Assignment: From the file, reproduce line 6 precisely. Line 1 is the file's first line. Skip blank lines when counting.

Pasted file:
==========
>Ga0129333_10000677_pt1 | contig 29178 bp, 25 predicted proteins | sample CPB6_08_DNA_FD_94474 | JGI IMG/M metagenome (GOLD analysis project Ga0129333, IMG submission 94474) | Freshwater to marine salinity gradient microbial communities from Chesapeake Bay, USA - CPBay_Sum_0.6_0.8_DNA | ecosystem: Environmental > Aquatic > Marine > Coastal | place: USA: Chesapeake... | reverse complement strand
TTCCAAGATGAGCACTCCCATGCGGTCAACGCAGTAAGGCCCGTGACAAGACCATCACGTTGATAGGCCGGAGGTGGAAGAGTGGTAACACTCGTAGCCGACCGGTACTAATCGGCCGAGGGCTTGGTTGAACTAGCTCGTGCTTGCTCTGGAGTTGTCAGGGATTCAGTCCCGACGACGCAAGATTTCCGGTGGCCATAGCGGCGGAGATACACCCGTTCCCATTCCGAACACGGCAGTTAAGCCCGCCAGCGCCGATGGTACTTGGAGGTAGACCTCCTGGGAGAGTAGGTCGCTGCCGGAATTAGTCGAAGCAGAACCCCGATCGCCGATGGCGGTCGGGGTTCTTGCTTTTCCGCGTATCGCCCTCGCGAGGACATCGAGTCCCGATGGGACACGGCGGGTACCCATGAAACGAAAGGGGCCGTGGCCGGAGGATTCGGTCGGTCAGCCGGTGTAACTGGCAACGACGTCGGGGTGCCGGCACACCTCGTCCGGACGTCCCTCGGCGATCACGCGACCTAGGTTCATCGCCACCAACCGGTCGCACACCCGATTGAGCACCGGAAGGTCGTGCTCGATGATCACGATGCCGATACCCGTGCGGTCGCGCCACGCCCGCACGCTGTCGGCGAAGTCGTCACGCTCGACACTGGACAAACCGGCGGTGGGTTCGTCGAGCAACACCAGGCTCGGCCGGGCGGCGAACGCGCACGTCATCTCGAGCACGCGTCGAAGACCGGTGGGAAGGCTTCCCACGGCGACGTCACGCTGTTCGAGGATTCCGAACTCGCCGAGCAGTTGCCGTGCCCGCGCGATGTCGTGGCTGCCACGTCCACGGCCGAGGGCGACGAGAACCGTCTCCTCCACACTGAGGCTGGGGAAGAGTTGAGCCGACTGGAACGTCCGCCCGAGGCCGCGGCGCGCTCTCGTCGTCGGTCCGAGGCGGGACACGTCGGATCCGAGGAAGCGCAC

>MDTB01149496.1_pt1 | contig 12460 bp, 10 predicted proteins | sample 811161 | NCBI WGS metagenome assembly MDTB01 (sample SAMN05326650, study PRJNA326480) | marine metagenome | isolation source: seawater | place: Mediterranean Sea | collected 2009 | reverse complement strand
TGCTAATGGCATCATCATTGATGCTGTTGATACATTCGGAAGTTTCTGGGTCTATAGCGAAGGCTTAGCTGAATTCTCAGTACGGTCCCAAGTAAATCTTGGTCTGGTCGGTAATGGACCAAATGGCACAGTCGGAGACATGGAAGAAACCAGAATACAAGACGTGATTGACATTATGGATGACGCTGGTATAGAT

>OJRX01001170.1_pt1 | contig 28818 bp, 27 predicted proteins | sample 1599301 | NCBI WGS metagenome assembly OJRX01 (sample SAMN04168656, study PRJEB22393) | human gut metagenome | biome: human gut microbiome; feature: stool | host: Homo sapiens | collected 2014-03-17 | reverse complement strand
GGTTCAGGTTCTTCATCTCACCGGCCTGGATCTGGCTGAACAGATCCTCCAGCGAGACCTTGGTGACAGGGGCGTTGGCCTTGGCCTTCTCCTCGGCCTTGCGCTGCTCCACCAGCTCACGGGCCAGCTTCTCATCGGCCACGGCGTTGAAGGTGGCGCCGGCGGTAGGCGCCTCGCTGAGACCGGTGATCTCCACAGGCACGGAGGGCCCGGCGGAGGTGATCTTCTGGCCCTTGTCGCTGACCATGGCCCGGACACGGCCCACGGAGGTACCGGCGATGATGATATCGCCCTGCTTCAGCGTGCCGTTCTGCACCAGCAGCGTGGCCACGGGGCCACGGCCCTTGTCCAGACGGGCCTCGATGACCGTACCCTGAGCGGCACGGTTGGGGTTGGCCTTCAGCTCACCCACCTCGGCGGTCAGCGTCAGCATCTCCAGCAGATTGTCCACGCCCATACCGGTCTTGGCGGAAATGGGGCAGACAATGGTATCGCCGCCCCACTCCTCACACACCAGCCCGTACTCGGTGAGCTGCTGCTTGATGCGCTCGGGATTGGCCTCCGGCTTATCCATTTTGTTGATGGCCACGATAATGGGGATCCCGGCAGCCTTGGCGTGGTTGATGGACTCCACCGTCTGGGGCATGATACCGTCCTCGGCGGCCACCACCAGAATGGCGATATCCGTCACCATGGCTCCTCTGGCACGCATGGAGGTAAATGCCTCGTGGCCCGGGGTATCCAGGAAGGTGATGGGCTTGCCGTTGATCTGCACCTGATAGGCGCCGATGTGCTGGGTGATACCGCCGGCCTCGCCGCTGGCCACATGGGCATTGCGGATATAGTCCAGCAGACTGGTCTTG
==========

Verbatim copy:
GGTTCAGGTTCTTCATCTCACCGGCCTGGATCTGGCTGAACAGATCCTCCAGCGAGACCTTGGTGACAGGGGCGTTGGCCTTGGCCTTCTCCTCGGCCTTGCGCTGCTCCACCAGCTCACGGGCCAGCTTCTCATCGGCCACGGCGTTGAAGGTGGCGCCGGCGGTAGGCGCCTCGCTGAGACCGGTGATCTCCACAGGCACGGAGGGCCCGGCGGAGGTGATCTTCTGGCCCTTGTCGCTGACCATGGCCCGGACACGGCCCACGGAGGTACCGGCGATGATGATATCGCCCTGCTTCAGCGTGCCGTTCTGCACCAGCAGCGTGGCCACGGGGCCACGGCCCTTGTCCAGACGGGCCTCGATGACCGTACCCTGAGCGGCACGGTTGGGGTTGGCCTTCAGCTCACCCACCTCGGCGGTCAGCGTCAGCATCTCCAGCAGATTGTCCACGCCCATACCGGTCTTGGCGGAAATGGGGCAGACAATGGTATCGCCGCCCCACTCCTCACACACCAGCCCGTACTCGGTGAGCTGCTGCTTGATGCGCTCGGGATTGGCCTCCGGCTTATCCATTTTGTTGATGGCCACGATAATGGGGATCCCGGCAGCCTTGGCGTGGTTGATGGACTCCACCGTCTGGGGCATGATACCGTCCTCGGCGGCCACCACCAGAATGGCGATATCCGTCACCATGGCTCCTCTGGCACGCATGGAGGTAAATGCCTCGTGGCCCGGGGTATCCAGGAAGGTGATGGGCTTGCCGTTGATCTGCACCTGATAGGCGCCGATGTGCTGGGTGATACCGCCGGCCTCGCCGCTGGCCACATGGGCATTGCGGATATAGTCCAGCAGACTGGTCTTG